It's amazing to me how a six ton animal can virtually disappear in the thick of the bush in the blink of an eye. Their huge pillars of legs lifting off the ground with such grace, setting down again so gently that the long grass below hardly notices its being taken down to meet the earth. Of all the animals I've come across, the elephant is one of my favorites. Maybe it's because their eyes meet yours when you pass, being at the same height as you in your vehicle. You find their tiny orbs staring into yours just long enough to sense that they acknowledge you as a fellow being on the planet, sharing space, connecting for just a moment. You hold your breath because you are in the presence of such power, such massive strength. You sit there quietly listening to the whoosh from the flapping of their ears, you can almost hear the thick air split in two when they lift their trunk up high, then release it, falling towards the ground with a muffled snap. When their canvass of a head turns to look at you, everything in your body wants to crawl inside itself and hide, but you savor the moment instead, daring to look in his eyes to say hello. He turns his head forward, continues on, and you are left with the residue of awe tingling in your veins. Eles, they are very special creatures indeed.
My trip to Dumphries was postponed today due to the rain, so I used the time to prep for my big class tomorrow (nervous to be teaching once again but excited!), sort through old photos and laugh my butt off from the memories (cherishing the awesome friends I have at home and realizing just how crazy we all are!), hang out with my flat mate Franci (who I believe just might be the coolest woman in the southern hemisphere), and edit safari photos (and staring at them in awe as I realize that I was actually there staring into these creature'e eyes!).
So, without further ado, here are my favorites of Safari number four. What. Magnificent. Animals!
My new Africa life, typical day is as follows... Wake up at 5:30, stretch, peek out the window to see if there are Impala outside, flip on the kettle, scoop Nescafe in a mug, grab the biscuits and coffee and sit on the stairs, listen to the birds, say hello to passers by, watch the elephant up on the hill (if I'm lucky to see him), go inside and start to edit photos and write for a couple hours, pour a third cup, go meet up with David and drive to the village, visit a school or two, take lots of photos, come home, download pics, make lunch, have a fourth cup with biscuits, (maybe add a cup of sav blanc with ice), edit and write some more, make plans for tomorrow, then go wait by the safari trucks to see if there's room to join on the evening game ride. Not a bad routine at all, and I'm getting to like it a lot!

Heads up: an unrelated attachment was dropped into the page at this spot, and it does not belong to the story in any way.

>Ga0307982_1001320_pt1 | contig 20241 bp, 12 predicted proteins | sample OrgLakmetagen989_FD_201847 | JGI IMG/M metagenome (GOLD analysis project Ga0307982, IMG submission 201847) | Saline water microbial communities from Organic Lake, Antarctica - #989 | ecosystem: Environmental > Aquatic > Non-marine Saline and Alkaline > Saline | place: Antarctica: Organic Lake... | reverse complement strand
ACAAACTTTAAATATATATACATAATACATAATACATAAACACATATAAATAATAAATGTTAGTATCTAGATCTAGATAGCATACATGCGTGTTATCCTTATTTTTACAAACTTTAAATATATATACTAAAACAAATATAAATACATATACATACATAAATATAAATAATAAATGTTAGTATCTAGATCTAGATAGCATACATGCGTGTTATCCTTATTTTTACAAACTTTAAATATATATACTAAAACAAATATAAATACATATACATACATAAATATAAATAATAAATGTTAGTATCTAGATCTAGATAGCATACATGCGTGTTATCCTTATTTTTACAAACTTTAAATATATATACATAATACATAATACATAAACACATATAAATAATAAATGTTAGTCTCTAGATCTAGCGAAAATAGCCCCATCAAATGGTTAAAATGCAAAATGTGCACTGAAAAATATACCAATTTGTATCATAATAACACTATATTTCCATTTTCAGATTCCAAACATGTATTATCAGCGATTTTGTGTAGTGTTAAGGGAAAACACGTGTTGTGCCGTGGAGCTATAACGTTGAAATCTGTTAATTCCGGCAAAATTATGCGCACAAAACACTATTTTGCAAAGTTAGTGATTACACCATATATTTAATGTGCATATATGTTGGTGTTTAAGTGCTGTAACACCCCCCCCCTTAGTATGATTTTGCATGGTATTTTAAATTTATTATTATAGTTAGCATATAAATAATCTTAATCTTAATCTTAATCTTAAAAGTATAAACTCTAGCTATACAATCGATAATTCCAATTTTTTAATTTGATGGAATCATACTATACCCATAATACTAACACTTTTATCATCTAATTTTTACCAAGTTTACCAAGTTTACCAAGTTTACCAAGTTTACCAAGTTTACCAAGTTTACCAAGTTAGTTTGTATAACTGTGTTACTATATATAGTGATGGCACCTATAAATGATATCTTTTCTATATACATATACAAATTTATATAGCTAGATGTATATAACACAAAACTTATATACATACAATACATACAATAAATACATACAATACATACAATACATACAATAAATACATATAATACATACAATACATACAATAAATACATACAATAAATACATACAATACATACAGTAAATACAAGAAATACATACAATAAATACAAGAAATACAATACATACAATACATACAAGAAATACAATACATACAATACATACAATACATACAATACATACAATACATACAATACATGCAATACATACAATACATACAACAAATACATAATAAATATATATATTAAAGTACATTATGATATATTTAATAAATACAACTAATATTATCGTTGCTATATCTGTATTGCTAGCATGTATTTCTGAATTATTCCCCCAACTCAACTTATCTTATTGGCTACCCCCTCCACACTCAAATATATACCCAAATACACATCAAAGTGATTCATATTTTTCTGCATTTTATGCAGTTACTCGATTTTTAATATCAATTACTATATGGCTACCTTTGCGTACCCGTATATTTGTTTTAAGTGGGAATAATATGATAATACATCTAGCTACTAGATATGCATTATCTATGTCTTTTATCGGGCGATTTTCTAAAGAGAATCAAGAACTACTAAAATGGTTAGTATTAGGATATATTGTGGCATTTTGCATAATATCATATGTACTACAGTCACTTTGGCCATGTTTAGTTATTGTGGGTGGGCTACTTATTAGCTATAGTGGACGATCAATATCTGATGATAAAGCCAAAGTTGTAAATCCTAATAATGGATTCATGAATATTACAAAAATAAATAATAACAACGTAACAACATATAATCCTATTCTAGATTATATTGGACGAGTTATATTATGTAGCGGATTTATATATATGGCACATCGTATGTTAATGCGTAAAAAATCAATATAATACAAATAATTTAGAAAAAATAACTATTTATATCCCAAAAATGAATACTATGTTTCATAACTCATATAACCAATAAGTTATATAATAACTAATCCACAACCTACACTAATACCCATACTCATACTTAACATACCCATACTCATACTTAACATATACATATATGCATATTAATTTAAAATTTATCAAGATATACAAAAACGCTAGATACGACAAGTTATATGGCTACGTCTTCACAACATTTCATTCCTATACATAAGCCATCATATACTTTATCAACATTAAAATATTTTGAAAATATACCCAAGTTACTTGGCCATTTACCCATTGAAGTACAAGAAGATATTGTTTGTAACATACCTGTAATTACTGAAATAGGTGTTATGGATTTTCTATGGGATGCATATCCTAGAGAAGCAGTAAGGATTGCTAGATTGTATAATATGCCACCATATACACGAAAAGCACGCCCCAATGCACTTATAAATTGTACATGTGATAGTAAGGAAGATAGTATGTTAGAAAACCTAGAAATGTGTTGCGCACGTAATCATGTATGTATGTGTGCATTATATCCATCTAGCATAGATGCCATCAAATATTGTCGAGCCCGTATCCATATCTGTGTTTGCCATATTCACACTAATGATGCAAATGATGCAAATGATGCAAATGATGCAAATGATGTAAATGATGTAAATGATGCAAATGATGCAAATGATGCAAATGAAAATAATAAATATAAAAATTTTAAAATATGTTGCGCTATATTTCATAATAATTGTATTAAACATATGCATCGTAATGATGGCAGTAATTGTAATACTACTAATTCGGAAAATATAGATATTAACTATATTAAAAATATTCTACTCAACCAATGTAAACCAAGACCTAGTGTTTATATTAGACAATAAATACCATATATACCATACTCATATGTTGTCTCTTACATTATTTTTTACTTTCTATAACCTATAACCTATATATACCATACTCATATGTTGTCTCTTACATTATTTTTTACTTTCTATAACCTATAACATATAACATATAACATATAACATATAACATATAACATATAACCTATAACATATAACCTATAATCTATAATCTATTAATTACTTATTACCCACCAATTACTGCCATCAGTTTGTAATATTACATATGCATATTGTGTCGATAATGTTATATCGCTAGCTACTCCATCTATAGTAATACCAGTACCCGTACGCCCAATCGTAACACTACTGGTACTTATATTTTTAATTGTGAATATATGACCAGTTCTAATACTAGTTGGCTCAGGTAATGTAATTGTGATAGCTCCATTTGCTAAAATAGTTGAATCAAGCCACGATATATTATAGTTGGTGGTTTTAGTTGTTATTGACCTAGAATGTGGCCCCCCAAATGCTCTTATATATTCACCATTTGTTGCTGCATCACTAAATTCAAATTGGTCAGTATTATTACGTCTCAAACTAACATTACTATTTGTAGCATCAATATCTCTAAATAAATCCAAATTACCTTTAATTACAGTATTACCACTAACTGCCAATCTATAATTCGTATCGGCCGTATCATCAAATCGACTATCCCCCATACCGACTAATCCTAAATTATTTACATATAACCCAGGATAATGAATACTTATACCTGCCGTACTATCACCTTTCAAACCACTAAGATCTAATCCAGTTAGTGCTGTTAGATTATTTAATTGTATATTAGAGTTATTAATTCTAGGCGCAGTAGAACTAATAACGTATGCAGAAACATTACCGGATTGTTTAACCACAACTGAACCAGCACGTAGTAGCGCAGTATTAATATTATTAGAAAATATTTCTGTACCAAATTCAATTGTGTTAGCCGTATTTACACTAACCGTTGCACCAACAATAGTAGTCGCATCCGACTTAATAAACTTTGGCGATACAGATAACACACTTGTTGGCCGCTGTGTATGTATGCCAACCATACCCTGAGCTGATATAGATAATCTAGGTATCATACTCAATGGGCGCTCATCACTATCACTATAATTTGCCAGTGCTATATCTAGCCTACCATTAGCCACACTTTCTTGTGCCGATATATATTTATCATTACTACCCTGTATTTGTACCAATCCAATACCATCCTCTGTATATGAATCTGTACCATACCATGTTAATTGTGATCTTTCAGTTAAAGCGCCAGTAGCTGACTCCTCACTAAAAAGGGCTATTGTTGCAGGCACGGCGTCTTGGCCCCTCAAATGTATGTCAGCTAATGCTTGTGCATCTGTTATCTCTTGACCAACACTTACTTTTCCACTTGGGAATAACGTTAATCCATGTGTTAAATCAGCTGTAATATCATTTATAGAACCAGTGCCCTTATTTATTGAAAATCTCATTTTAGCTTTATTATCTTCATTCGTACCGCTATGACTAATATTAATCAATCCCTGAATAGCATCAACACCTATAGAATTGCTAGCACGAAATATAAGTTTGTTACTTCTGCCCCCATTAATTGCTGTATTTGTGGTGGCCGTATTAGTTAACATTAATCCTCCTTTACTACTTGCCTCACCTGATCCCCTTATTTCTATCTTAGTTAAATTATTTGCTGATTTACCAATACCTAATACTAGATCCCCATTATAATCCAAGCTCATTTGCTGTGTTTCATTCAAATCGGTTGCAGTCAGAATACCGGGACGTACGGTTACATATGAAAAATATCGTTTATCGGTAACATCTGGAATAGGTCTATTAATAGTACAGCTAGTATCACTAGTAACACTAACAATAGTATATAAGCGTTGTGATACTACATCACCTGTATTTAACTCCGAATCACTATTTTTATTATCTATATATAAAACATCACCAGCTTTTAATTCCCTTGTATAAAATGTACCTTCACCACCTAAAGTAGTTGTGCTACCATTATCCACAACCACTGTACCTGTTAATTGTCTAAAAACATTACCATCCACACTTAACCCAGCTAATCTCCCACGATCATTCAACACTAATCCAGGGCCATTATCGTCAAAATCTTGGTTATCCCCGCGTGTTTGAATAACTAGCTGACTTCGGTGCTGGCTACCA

We start out at the lodge up on the hill, overlooking the vast plains below and chatting with the other guests as we sip on a iced coffee and (the best) cupcakes (I have ever had in my life). Then we hop into the safari trucks with our ranger and tracker and off we go into the bush. We drive around for hours, stopping when we see big and small creatures alike. The birds here are outstanding, some beyond colorful, and others with the most curious calls. We sit and look at them while Johnny or Shane tell us stories about their behaviors and how they got their names. My favorite so far is the Grey Go Away bird, which has a call that sounds like someone is squashing the last bit of breath out of it!
Then there are some big guys like the buffalo, or as they are called here, Dagga Boys. We learn that these guys are the most dangerous animals out in the bush due to the fact that they will charge you in a heartbeat with their massive bodies and solid horns. We also come across a pair of white rhinos grazing in the bushes. Rhinos are being poached at an immense rate, threatening their continued existence on this planet. Traditional Chinese Medicine is the main culprit, as they believe the horns can cure anything from headaches to comas. Yet, they are such a beautiful creature, so ancient in their body engineering, it's hard to imagine someone coming along and torturing these innocent beasts and killing them in the name of medicines that are not even proven to work.
Farther along the road we watched elephants (eles, as they like to call them here) gracefully move their thick bodies through the trees, we came across a pair of sleeping male lions, we tracked a female leopard, and finished off the day watching a pride of lion in the grass; two females with eight young ones all peeking up at us with their huge eyes, and round fluffed ears... These little lions are definitely my favorite sighting of all. Yet, each time I go out I think to myself, "That was my favorite"... Then I see something else and say "No, no, now that was my favorite by far!" That's the fun of the bush, it's like a box of chocolates, you never know what you're gunna get.